Understanding Law of Demeter
During my studies of object-oriented programming and good practices, one law/practice has gained my attention, and this was the Law of Demeter (LoD). But why this law has gained my attention so easily? Simple, when I read the principles of LoD I remembered a lot of codes, that I have coded that breaks this law.
Check my last post:
- Newsletter 36 – 02/2023A curated lists of the best things that I’ve read last month. Issue February2023.
Short Answer) – Basically LoD says that your object can only talk with their neighbors. On some OOP languages, for simplifying just think “Use only one dot”.
The Law of Demeter (LoD) is a design guideline that was proposed by Ian Holland in 1987. Remember when your mom told you to not talk with strangers? It’s almost the same, but with your objects.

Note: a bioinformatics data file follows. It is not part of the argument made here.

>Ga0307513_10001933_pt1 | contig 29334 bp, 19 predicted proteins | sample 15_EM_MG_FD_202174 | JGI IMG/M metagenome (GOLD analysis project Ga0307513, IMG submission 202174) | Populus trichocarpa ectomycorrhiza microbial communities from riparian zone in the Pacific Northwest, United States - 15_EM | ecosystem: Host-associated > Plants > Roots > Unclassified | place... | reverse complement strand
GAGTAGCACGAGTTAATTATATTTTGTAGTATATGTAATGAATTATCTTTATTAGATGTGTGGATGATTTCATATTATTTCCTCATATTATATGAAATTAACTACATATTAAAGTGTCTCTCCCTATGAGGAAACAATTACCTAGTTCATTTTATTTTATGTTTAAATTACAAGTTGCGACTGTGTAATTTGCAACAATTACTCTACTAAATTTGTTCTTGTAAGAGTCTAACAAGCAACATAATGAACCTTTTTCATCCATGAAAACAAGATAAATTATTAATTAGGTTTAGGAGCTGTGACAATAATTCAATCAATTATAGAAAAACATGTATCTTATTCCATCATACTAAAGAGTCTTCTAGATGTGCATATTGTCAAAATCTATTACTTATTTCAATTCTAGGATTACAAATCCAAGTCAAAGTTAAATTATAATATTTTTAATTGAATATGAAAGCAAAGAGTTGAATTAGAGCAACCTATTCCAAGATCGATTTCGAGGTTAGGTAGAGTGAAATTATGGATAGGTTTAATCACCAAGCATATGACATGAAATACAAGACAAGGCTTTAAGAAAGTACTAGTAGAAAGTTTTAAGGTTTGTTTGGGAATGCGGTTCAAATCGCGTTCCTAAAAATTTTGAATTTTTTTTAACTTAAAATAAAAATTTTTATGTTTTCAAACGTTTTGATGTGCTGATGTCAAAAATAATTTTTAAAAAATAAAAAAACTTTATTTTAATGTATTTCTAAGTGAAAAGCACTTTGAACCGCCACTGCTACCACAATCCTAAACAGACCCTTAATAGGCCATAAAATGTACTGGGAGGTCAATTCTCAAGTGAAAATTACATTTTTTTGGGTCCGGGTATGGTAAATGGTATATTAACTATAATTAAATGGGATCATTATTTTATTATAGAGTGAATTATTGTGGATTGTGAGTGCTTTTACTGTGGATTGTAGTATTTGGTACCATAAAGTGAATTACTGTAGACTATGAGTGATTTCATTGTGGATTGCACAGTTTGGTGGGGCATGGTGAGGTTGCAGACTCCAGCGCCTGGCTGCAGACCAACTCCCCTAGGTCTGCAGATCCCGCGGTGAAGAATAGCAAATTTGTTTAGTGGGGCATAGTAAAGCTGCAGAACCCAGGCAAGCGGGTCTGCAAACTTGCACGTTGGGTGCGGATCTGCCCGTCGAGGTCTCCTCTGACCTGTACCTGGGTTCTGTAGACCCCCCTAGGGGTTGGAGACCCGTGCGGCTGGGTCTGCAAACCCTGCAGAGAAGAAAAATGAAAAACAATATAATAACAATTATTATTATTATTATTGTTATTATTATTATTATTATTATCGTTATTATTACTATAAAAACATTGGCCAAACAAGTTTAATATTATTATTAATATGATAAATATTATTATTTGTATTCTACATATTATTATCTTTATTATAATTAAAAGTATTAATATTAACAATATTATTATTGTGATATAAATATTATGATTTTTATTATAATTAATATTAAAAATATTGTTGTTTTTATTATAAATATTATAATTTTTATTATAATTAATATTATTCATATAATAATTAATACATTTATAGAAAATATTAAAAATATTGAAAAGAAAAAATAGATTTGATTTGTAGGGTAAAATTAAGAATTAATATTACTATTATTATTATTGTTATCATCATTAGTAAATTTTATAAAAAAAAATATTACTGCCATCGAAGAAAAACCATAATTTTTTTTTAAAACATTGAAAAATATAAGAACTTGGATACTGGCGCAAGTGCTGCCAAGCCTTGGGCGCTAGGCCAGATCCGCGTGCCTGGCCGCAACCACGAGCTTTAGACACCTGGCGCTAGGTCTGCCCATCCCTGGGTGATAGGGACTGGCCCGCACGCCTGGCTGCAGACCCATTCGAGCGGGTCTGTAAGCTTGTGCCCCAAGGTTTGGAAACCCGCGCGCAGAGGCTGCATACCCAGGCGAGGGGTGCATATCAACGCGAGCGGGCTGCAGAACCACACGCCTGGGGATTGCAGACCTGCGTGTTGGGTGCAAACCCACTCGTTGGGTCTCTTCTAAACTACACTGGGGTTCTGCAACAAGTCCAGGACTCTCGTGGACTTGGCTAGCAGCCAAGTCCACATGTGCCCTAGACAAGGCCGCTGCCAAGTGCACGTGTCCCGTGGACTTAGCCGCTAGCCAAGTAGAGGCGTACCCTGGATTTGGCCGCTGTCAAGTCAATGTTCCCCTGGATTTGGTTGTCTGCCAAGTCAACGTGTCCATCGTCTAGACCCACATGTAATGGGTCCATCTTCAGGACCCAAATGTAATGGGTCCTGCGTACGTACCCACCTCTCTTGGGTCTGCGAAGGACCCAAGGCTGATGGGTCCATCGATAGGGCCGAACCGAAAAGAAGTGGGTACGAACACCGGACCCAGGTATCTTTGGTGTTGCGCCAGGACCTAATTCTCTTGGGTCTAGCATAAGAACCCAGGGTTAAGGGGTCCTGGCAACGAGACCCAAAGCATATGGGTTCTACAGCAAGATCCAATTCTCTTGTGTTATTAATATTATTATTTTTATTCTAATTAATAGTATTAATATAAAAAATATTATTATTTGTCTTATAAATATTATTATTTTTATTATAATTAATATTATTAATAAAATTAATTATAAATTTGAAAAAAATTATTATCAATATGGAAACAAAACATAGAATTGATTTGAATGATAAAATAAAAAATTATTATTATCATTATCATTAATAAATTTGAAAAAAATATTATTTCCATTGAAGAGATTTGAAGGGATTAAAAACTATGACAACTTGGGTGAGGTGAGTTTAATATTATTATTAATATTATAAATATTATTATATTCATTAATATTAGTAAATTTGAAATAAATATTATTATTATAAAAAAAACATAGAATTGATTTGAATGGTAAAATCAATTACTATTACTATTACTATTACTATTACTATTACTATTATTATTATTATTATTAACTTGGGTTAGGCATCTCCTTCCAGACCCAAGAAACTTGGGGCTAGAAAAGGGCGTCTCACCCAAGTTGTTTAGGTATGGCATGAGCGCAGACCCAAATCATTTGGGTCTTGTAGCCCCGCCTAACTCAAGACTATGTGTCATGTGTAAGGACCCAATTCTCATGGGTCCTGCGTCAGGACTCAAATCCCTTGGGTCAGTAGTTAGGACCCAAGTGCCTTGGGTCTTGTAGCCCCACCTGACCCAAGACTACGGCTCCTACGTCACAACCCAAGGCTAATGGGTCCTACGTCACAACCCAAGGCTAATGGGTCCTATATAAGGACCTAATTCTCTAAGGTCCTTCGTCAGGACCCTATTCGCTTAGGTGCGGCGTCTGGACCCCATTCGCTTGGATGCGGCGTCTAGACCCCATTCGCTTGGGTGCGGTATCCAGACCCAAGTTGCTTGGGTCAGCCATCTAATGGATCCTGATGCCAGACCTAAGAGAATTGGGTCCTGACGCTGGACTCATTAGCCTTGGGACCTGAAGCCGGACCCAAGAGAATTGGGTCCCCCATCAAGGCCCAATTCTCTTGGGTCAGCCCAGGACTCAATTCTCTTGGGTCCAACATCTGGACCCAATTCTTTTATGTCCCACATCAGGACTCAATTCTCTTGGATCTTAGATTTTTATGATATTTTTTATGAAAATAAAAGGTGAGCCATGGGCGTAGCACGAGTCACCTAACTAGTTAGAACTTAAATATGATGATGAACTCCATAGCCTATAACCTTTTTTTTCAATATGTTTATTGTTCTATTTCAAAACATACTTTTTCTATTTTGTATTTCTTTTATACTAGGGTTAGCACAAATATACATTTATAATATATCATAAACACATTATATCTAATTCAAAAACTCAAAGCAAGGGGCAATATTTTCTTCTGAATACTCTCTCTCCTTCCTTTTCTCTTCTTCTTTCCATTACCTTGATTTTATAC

Imagine that you have an object, this object can only talk with your methods, or with your neighbors, you should avoid the call method of an object returned by another method. At programming languages that use dot as field identifier, you can simply use the law of “use only one dot”.
For example, the following code breaks the law, and throw it in the trash:
class Book .. end class ExampleClass def show_book_author_name book.author.name end ... end
The fallowing code shows the most common way to not break the law:
class Book def author_name author.name end ... end
It’s simple, fast and brings many benefits to your code health. The benefits of fallow this law is:
- You decrease dependencies of your class (loose coupling)
- Your code is more adaptable and maintainable
And remember less coupling, less chance of breaking your application. It’s always good avoid problems.
Spread the rule on your project doesn’t work, sometimes your design is wrong, and law of demeter will not save your project of dependencies problem, you may just be changing the place of the problem.
That’s all for today folks, don’t forget to follow my blog and my twitter.